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About This “It’s a Power Snatch If It’s Above Parallel” Thing
Matt Foreman

Okay, let’s do a quick chat about something I’ve seen occasionally throughout my years in weightlifting.
 
Obviously you all know what power snatches and power cleans are, so I’m not going to do a lengthy description here. Some weightlifting coaches use them in the training of their athletes, for a variety of reasons. Greg’s exercise library on the Catalyst Athletics website says this about power snatches: “The power snatch can be used to train speed and force production in both the second pull and the third pull by limiting the amount of time and distance the lifter has available to get under the bar. It can also be used as a lighter snatch variation for lighter training days. The power snatch can also be useful as part of a learning progression for beginners, or as a variation for individuals who are not mobile enough to sit into an overhead squat.
 
That’s about as accurately as I could describe the use of power snatch (and clean) myself, so I’ll just leave the explanation there.  However, the thing I’m thinking about with this article is a related issue with PSN/PCL (those are fancy abbreviations for power snatch and power clean).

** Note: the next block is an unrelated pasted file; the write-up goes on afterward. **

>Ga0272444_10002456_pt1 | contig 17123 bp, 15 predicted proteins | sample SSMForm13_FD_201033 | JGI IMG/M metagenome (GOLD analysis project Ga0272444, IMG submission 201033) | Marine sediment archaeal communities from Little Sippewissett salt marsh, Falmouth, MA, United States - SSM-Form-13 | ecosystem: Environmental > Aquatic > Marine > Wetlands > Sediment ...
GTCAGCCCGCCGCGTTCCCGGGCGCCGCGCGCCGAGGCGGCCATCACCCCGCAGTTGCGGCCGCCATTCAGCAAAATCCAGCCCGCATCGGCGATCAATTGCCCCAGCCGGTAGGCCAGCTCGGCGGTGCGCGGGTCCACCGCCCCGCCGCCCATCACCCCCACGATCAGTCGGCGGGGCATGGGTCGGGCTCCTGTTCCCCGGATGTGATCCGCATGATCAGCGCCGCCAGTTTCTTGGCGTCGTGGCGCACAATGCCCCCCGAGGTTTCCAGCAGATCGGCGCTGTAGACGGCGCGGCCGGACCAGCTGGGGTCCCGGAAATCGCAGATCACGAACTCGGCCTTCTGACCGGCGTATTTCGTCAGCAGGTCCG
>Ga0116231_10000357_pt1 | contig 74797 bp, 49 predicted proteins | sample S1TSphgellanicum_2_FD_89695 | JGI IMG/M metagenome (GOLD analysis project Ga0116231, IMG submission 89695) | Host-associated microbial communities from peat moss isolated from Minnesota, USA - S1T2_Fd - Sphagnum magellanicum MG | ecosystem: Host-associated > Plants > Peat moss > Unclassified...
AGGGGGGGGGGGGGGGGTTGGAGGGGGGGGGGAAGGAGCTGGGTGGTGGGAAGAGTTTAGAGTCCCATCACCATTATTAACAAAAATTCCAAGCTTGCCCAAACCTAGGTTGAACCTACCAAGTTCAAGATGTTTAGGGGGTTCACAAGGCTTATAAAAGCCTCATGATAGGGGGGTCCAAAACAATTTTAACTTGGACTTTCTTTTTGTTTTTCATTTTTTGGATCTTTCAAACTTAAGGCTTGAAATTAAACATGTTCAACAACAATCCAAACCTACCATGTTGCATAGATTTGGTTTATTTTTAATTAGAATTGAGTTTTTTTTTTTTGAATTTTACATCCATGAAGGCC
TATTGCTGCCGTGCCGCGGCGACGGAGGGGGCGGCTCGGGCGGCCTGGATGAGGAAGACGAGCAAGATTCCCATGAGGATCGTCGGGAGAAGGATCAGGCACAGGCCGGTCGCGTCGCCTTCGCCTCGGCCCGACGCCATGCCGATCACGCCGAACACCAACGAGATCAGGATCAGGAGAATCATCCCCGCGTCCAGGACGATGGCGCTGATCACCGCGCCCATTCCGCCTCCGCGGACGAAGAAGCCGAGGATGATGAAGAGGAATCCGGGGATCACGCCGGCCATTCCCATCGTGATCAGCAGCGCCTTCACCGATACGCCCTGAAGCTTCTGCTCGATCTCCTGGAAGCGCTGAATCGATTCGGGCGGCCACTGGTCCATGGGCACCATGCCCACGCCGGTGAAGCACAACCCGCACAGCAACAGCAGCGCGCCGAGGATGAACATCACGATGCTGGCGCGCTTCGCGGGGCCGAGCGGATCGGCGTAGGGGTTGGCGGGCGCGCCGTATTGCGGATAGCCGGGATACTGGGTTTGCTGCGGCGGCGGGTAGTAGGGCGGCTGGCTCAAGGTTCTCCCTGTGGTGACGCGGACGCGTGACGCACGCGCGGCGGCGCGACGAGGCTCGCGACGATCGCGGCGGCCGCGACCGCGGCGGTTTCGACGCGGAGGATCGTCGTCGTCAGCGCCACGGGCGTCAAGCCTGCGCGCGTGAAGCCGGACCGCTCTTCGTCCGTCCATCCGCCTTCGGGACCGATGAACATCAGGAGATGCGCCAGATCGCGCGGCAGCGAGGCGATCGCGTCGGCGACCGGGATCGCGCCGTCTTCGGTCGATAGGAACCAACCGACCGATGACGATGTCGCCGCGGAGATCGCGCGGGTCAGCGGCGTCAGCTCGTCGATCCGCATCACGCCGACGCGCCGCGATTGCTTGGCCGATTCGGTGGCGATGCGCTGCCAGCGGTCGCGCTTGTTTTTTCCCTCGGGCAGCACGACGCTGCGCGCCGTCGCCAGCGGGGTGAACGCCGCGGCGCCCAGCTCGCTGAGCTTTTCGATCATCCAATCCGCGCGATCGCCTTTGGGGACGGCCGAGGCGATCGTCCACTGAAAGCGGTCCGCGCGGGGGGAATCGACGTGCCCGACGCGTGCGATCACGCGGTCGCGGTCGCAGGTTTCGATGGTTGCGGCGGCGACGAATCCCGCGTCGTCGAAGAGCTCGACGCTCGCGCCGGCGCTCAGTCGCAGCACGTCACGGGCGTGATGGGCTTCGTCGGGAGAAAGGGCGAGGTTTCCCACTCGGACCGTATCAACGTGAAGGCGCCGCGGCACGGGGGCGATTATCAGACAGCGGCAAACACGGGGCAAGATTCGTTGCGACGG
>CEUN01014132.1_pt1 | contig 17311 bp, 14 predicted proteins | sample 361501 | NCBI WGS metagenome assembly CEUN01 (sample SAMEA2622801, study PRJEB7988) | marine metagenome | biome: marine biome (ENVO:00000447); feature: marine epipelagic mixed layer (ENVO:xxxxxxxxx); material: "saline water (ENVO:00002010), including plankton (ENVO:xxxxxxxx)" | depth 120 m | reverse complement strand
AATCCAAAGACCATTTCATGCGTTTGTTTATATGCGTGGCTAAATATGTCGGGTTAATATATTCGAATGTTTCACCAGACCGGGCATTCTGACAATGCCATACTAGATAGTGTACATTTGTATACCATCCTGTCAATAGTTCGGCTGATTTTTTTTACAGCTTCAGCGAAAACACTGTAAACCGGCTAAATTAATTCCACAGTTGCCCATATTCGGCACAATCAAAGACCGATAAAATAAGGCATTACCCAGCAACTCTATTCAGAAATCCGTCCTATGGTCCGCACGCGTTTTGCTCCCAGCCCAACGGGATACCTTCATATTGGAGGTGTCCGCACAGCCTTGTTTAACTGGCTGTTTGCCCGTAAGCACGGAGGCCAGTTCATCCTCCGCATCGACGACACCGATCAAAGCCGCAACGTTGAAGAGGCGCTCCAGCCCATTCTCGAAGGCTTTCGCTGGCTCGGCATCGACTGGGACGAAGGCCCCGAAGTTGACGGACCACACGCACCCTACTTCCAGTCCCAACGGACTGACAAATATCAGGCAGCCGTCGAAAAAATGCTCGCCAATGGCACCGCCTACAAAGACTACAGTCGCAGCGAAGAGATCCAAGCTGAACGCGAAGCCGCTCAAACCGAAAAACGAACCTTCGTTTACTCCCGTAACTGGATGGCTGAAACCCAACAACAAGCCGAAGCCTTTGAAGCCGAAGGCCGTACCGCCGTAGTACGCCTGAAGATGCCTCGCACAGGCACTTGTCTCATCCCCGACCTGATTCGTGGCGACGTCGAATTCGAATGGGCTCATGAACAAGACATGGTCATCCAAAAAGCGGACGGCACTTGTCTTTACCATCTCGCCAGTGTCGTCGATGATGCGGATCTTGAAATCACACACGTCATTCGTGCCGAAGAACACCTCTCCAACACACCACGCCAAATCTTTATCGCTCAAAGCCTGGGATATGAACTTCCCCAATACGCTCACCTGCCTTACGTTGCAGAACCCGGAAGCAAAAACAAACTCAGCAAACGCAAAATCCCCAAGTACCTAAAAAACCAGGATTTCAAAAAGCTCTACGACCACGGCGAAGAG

I’m specifically talking about the way coaches evaluate and classify PSN and PCL when their athletes do them in training. Some people seem to have this idea that you should judge a PSN or PCL like you would judge the depth of a squat in a powerlifting meet.  It’s the old “If it’s above parallel, it’s a power snatch” mantra. This results in athletes loading up weights that are pretty close to their personal records in the snatch or clean, hitting lifts where they catch the bar just a few inches above their full bottom position, and then running around and telling everybody they power snatched/cleaned the weight because it was right on the razor’s edge of a parallel depth position. In many cases, when you look at these lifts, they don’t look much different from the athlete’s full bottom position snatch or clean. You can just tell they’re putting the brakes on right before they bottom out their depth, resulting in a lift that’s basically a full snatch/clean minus an inch or two. Yet they call these lifts power snatches or power cleans.